Container Gardens: Dish Garden Assembly
For purposes of demonstration, we will assume you have purchased one of our “dish garden kits”. Of course, you can easily collect all of you own material. Note: Our ‘dish garden kits’ are not currently available on our online catalog. This is presented for instructional purposes.
DISH GARDEN KIT
Included in the kit will be:
1 Plastic bonsai tray
Some rock and/or wood
1 Bag of potting soil
8 Plants for small dish garden (16 for large kit)
Field moss or small bark for potting mix cover
(moss can only be collected and shipped in season)
Detailed instructions and landscape plan
Unpack you plant material as soon as possible. Check to see if anything needs to be watered. Dampen potting mix with 1 cup hot water for small kit (2 cups for large kit). Let moistened soil stand overnight.
Tools that will be helpful:
Scissors–to trim plant material
Spoon–for adding, tamping soil
Tweezers–for handling plants
Plant mister or sprayer–to water
Constructing your dish garden:
A dish garden is a miniature landscape. Refer to the enclosed sketches and landsape plan for ideas.
Step 1. Cut a piece of newspaper to fit the bottom of the bonsai tray and line the tray bottom. This will keep the soil from falling through the drainage holes. Eventually, the paper will decompose but, by then, the plants will be rooted and able to hold the soil
Step 2. Fill about half the tray with potting mix. Use one or two (two or three for large kit) flat pieces of rock or wood in the back to provide support for the higher soil level.
Mound soil against the rocks or wood to create a sense of topography–try to avoid creating a flat, two-dimensional, landscape. Add more soil until tray is filled.
Step 3. Use rocks or wood to add a decorative touch. Prepare a landscape and make sure that soil is firm, so that when plants are added the soil won’t sink.
Remove plants from original pots and gently shake off excess soil from around root system. If plant is already pot-bound, you may trim away some of the root-ball to control the plant’s growth–remember, you want to create a miniature landscape. Use tweezers to create holes, then place plants into them.
If you’re a bit messy doing this, don’t worry. You can always clean this up later.
Hint: It’s best to use plants when they are not overly wet or dry. Here’s our rule of thumb–if they are to be watered tomorrow, use them today. Plants will be easier to handle and less messy.
Step 4. Use smaller rocks or wood to add a decorative touch.
Plant all material except for African violet (to avoid damaging it, this will be done last). Cover bare spots with field moss or small bark.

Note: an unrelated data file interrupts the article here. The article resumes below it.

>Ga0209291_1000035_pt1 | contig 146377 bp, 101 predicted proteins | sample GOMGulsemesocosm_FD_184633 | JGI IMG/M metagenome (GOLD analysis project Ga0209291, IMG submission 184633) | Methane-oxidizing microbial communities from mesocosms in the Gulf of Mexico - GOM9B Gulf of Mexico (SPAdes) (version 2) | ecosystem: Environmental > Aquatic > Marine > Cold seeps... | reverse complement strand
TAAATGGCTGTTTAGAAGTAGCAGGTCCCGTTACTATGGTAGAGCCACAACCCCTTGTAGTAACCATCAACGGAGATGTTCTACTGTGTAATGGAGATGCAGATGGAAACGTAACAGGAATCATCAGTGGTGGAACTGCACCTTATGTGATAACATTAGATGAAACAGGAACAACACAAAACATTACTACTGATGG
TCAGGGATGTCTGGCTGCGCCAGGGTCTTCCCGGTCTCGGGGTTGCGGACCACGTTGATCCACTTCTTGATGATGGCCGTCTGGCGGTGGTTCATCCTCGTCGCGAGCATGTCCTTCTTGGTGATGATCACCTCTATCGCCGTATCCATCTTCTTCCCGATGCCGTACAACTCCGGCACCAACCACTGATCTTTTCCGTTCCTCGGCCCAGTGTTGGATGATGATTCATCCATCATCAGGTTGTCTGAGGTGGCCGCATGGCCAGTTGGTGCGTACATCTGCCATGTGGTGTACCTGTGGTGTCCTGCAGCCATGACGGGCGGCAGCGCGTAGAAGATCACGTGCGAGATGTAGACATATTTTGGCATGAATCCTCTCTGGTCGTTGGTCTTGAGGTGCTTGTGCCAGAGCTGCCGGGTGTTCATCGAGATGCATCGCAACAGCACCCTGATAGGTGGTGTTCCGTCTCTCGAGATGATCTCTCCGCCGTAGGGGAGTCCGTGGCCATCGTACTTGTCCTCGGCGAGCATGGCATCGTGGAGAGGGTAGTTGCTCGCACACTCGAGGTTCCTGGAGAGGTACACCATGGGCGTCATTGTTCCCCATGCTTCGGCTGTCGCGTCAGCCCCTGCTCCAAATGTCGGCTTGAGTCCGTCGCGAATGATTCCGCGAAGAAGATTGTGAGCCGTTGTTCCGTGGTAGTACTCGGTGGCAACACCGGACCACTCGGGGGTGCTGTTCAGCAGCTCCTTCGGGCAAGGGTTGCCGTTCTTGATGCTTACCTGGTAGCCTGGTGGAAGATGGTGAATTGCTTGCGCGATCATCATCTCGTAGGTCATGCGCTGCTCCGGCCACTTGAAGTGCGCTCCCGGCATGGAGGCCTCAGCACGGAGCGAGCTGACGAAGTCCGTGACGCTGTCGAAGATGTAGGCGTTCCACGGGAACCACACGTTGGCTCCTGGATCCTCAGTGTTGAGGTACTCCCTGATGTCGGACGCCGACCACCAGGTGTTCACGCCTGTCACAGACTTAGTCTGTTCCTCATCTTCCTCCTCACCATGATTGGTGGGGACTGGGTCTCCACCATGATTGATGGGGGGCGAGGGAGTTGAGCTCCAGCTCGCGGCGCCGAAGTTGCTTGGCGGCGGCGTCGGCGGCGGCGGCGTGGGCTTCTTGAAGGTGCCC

Push moss down into soil using tweezers. Be sure it has good attachment to the soil. If it appears too loose, use “U” pins (or one end of a paper clip) to pin moss firmly into soil.
Hint: To lend interest to the planting, try to avoid using similar colors all in the same spot. Usually, the “bush-type” and “ground-cover” plants that we ship have three cuttings per pot. You may plant each cutting separately.
Another hint: Grasses look best when planted in the small spaces between rocks and/or wood.
Step 5. Remove violet from its pot, shaking loose excess soil. If plant is too large for the area you plan to use it, you can remove some of the lower (oldest) leaves.
Use tweezers to create a hole where you plan to place the violet. The size of the hole should be just barely the size of the violet’s root-ball.
Using tweezers to hold the root-ball of the violet, firmly insert it into the hole. Try not to use your fingers–tweezers are much better suited for this job. Gently brush away any unwanted soil from the container.
Hint: We always ship miniature African violets, usually in colors of blue, white, or pink (not “unnatural” multicolors). Of course, you may choose other miniature plants, such as sinningia, for example.
Step 6. Water individual plants, using a plant mister or sprayer. Water the base of plants, avoiding misting of the violet flowers.
Place your garden in a location with bright, diffused, sunlight–bright light, but not hot sun! Even better, place it beneath artificial lights like a two-tube florescent shop light. Place about 12″ below lights for 13 hours a day.
Water when dry, using mister or sprayer. To keep moss and other shallow-rooted plants looking fresh, a daily misting is much recommended, particularly if humidity is low or temperatures are high. A more thorough watering can be done when plants need it.
Fertilize your plants every time you water with a balanced formula, and trim overgrown plants once a month to keep them “in shape”.
Good luck! Once you’ve acquired and prepared all of the necessary materials, the only limitation is your imagination!